Hoping to downplay news that he would not appoint a Muslim cabinet member, Republican presidential hopeful Mitt Romney argued on Tuesday that having such a high-ranking official would not help address issues stemming from radical Islam. Appointments based on demographics, he suggested, were ineffective in tackling the problems that group faced.
Just four years earlier, however, Romney issued an executive order in Massachusetts that stressed the opposite.
In June 2003, then-Gov. Romney signed the Diversity and Equal Opportunity Act, which pushed his own advisers and state agencies to appoint employees who reflected Massachusetts's demographics. The goal, according to the governor's office, was to make government more "responsive to the Commonwealth's citizens."
"My administration is committed to assembling a state government workforce that reflects the fabric of our community," Romney said at the time. "We will work hard to ensure that our administration recruits and retains talented individuals from all backgrounds at every level of government."
The legislation -- which stipulated that Romney's cabinet members hire directors of diversity -- suggests that as governor Romney believed a diverse set of advisers would help his government address a wider range of issues. Such logic seemingly contrasts with Romney's recent proclamation that he did not believe a Muslim cabinet member could help confront radical jihad.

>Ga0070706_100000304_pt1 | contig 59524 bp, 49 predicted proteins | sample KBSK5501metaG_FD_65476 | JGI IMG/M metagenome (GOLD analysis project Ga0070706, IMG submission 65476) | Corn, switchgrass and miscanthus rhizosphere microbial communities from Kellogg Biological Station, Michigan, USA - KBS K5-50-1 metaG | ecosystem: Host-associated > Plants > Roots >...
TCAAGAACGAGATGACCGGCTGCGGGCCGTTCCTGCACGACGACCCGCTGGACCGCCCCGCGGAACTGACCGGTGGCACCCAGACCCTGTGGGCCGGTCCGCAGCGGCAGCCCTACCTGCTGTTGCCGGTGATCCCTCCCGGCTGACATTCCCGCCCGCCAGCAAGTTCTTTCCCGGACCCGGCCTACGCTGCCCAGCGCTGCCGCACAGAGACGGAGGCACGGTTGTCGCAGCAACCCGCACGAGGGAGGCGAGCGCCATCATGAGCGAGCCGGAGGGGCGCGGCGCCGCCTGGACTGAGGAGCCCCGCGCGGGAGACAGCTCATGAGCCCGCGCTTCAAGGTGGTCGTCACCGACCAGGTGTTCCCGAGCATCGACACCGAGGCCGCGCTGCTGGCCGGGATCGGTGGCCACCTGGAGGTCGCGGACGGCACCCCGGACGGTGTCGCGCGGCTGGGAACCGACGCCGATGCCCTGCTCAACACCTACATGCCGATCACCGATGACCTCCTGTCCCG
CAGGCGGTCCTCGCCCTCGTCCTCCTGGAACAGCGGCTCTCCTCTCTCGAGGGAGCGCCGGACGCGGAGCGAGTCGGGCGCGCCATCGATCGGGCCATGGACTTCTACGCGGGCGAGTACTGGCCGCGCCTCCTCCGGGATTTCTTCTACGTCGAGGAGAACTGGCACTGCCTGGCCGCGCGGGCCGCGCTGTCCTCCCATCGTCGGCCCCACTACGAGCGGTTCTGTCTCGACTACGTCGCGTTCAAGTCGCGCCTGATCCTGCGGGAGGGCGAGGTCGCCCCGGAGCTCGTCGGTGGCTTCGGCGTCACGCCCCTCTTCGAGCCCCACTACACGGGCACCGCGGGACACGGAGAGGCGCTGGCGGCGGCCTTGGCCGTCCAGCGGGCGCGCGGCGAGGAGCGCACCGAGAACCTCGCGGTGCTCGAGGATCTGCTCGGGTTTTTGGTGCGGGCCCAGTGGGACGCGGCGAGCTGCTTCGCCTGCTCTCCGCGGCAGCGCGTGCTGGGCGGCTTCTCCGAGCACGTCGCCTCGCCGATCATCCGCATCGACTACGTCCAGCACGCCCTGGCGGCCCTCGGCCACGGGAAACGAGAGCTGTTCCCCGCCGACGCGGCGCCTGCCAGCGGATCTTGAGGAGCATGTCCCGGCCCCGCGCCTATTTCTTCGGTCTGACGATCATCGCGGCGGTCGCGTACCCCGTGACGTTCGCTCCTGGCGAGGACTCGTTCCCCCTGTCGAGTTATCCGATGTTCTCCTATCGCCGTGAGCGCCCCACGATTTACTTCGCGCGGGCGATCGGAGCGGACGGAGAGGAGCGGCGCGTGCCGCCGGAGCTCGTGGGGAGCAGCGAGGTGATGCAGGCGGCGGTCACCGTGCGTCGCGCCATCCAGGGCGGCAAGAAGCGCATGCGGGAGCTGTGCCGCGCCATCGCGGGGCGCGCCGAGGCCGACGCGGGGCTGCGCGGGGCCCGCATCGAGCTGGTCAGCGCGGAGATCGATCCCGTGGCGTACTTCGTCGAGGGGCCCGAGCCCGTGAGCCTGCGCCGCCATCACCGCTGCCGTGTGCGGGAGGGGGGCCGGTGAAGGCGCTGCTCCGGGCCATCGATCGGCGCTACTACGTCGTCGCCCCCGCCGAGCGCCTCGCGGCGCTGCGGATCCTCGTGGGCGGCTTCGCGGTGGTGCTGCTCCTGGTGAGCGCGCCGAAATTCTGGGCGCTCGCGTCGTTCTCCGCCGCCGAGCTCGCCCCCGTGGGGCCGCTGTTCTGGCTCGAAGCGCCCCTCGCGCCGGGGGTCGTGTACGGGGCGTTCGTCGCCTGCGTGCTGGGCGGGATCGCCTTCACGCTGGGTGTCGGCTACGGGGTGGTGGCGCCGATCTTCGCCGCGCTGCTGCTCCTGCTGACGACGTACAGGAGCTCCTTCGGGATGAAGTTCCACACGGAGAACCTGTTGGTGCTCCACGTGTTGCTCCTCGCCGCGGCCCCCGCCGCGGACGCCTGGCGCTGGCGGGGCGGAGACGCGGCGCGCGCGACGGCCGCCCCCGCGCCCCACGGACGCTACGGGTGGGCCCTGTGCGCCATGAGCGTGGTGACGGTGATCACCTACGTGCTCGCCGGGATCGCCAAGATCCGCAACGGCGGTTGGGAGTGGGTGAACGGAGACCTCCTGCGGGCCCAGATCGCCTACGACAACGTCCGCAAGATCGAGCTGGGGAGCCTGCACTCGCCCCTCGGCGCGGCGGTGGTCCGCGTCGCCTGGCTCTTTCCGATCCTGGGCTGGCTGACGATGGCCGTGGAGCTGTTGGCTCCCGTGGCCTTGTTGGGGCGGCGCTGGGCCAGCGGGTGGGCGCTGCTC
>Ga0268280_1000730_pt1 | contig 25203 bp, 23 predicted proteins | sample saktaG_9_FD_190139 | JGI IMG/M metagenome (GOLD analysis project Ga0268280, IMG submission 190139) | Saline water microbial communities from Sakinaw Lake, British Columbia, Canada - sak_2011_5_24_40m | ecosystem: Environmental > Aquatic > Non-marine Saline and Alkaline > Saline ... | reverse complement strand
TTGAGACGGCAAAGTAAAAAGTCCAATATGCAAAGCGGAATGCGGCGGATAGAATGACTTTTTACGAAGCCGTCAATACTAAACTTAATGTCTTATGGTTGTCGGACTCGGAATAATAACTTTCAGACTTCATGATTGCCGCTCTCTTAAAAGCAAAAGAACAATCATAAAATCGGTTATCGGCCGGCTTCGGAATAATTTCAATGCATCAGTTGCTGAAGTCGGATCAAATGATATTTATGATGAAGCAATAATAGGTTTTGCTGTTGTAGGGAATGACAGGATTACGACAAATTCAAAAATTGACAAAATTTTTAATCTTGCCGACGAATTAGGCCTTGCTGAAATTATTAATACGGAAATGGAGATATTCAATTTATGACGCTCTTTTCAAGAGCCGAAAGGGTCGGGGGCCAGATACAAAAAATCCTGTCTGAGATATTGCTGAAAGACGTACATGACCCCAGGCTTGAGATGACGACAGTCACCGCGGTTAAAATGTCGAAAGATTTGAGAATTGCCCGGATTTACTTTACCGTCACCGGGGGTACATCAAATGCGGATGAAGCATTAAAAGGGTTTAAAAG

The Romney campaign said there was nothing inconsistent about his position.
"There's no difference," Kevin Madden, a spokesman for Romney, told the Huffington Post. "Governor Romney believes that you hire the best people and consider folks based on their qualifications. There isn't a requirement that people be considered just because of their race or ethnicity."
Controversy over a hypothetical Romney administration erupted on Tuesday after Mansoor Ijaz, a prominent Islamic businessman, wrote an oped on a private campaign event he attended in which Romney claimed he could not see how bringing a Muslim on board his cabinet could be "justified" considering the group's demographics in America. Later in the day, Romney denied Ijaz's account, saying it had been taken out of context.
"His question was did I need to have a Muslim in my Cabinet to be able to confront radical Jihad and would it be important to have a Muslim in my Cabinet," said Romney. "And I said, 'No, I don't think that you have to have a Muslim in the Cabinet to be able to take on radical Jihad anymore than during the Second World War we needed to have a Japanese-American to understand the threat that was coming from Japan or something of that nature.' I just rejected that argument..."
As reported by the Huffington Post, Ijaz rejected Romney's explanation of the event and noted that the former governor had scoffed at having a Muslim cabinet member before.
For some critics of Romney, the issue is not whether Romney would not appoint an adviser because of demographics or quotas but rather that he does not believe a Muslim cabinet member could help combat Islamic radicalism.
"Muslim-Americans have the talents to serve in these positions," said Randa Fahmy Hudome, a prominent Arab-American Republican and former Bush administration official, though not, it should be noted, a Muslim. "They have knowledge of the culture and language abilities. The very reason we are in trouble in that region is because we do not have people [in high places] who have knowledge of it."